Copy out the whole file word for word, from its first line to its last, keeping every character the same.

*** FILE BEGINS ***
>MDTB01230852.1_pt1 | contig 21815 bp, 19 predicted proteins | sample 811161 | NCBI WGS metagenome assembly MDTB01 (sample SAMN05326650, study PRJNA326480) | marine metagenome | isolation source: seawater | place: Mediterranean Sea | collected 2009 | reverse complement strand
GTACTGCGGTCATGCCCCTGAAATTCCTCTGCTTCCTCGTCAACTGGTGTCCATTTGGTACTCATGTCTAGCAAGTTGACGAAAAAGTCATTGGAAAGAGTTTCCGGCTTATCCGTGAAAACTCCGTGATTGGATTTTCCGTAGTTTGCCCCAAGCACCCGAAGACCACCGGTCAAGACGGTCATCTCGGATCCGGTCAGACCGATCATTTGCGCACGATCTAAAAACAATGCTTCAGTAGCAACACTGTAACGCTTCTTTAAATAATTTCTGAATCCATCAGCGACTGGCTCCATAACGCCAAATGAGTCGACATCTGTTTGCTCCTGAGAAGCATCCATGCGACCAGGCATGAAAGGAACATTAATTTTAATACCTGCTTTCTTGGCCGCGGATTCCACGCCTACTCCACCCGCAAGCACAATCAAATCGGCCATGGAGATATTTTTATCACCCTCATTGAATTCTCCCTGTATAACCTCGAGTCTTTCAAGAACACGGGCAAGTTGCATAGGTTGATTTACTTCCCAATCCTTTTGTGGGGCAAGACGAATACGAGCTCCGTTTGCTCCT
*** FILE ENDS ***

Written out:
>MDTB01230852.1_pt1 | contig 21815 bp, 19 predicted proteins | sample 811161 | NCBI WGS metagenome assembly MDTB01 (sample SAMN05326650, study PRJNA326480) | marine metagenome | isolation source: seawater | place: Mediterranean Sea | collected 2009 | reverse complement strand
GTACTGCGGTCATGCCCCTGAAATTCCTCTGCTTCCTCGTCAACTGGTGTCCATTTGGTACTCATGTCTAGCAAGTTGACGAAAAAGTCATTGGAAAGAGTTTCCGGCTTATCCGTGAAAACTCCGTGATTGGATTTTCCGTAGTTTGCCCCAAGCACCCGAAGACCACCGGTCAAGACGGTCATCTCGGATCCGGTCAGACCGATCATTTGCGCACGATCTAAAAACAATGCTTCAGTAGCAACACTGTAACGCTTCTTTAAATAATTTCTGAATCCATCAGCGACTGGCTCCATAACGCCAAATGAGTCGACATCTGTTTGCTCCTGAGAAGCATCCATGCGACCAGGCATGAAAGGAACATTAATTTTAATACCTGCTTTCTTGGCCGCGGATTCCACGCCTACTCCACCCGCAAGCACAATCAAATCGGCCATGGAGATATTTTTATCACCCTCATTGAATTCTCCCTGTATAACCTCGAGTCTTTCAAGAACACGGGCAAGTTGCATAGGTTGATTTACTTCCCAATCCTTTTGTGGGGCAAGACGAATACGAGCTCCGTTTGCTCCT